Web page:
Thank you to the firefighters and all the Race volunteers, and to Friar Tux for donating the classy tuxedos.

SB161 Oral Cancer Drug Bill Veto

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Thank you to everyone who signed petitions, responded to Komen for the Cure’s e-mail blast or sent letters asking Gov. Arnold Schwarzenegger not to veto SB161, Senator Wright’s oral cancer drug bill.  Unfortunately, the governor vetoed the bill stating that those with health insurance already have coverage for oral anticancer medications and that the bill would limit a plan’s ability to control both the appropriateness of the care and the cost by requiring them to immediately cover every medication as soon as it receives federal approval regardless of the provisions of the health plan’s formulary, placing them at a severe disadvantage when negotiating prices with drug manufacturers.

 However, the governor said that he believes that oral anticancer medications can be more cost-effective and efficacious in some instances and if there is a way to provide greater access without increasing overall costs he would be willing to reconsider such a measure next year.  He is encouraging a collaborative approach with his administration, health plans and the pharmaceutical manufacturers on this topic.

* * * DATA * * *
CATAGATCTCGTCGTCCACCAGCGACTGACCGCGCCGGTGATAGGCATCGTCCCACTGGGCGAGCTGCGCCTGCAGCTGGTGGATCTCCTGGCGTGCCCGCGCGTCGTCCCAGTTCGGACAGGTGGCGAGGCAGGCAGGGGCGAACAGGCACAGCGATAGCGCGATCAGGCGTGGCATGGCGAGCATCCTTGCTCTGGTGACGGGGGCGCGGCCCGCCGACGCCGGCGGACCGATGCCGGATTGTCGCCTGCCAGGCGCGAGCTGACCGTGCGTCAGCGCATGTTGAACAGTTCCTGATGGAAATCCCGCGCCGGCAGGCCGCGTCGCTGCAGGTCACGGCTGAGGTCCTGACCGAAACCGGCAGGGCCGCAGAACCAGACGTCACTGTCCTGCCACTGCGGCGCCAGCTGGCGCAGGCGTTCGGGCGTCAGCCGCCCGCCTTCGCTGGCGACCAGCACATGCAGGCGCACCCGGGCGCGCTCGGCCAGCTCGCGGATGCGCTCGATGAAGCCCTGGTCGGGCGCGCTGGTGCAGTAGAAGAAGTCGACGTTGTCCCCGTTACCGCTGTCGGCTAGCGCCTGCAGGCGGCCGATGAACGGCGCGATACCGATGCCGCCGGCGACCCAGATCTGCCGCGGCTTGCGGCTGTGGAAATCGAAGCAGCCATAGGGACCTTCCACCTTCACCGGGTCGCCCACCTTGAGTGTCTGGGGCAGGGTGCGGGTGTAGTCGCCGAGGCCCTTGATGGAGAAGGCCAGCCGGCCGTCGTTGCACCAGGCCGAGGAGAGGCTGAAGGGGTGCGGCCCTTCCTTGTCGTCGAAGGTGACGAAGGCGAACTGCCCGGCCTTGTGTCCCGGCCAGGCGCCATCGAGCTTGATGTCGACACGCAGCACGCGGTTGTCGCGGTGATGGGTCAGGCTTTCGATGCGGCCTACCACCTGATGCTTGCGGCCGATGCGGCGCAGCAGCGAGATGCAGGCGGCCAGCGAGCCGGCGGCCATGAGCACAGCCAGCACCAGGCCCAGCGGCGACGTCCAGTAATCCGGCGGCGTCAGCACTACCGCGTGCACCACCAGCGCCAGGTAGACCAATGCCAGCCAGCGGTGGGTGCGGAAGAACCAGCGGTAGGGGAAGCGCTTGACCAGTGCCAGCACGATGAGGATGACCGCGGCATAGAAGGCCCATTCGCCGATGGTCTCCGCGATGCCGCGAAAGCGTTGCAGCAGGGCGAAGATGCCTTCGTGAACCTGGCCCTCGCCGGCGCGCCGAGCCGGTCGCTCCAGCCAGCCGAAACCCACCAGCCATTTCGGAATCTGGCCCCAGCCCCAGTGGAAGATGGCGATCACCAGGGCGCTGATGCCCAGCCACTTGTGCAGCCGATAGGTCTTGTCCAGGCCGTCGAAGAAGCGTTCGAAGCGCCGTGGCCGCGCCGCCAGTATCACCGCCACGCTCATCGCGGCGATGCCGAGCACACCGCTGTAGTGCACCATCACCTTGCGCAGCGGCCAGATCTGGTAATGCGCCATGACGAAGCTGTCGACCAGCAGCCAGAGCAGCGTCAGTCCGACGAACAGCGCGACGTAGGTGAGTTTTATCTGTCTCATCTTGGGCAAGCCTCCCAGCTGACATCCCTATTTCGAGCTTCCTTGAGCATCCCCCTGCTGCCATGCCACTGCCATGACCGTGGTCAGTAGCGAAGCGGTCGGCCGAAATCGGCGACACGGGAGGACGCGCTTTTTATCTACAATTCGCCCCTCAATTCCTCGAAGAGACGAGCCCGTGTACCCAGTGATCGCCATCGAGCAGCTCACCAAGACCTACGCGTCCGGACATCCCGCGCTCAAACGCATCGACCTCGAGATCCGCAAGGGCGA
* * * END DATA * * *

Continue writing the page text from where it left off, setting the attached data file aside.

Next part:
Senator Wright’s office has indicated that they want to pursue new legislation in this area next year, so the fight is not over and we will continue to try to effect positive changes to our health care system.  We hope that you will continue to support the Advocacy Alliance and our efforts to empower people, ensure access to quality care and energize science to find the cures.

If you are interested in becoming more involved in Public Policy with Komen Orange County, please contact Erin Touslee at etouslee@komenoc.org. National advocacy information is posted at www.komenadvocacy.org/

A Big Cheer Back at You

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Costa Mesa High School cheerleaders at the Race

Did you notice all the high school students at Race for the Cure? Being at the Orange County Race as a volunteer is now cool, and the OC Affiliate is better for it. One group, the Costa Mesa High School cheerleaders, has been volunteering for Komen for five years. Besides volunteering at the Race, the cheerleaders have helped out at events at Angels stadium and the Honda Center, to name a few. They give meaning to the word “pep.”

 For many of the Costa Mesa cheerleaders, and for their coach, breast cancer has touched someone in their family or circle of loved ones. It has become personal. They’ve learned about their risks and about breast health, along with cheer routines. The high school added a Pink Ribbon Club last year.  Pink Ribbon Clubs are the perfect way for high school girls to learn awareness, do community service and raise funds to fight breast cancer.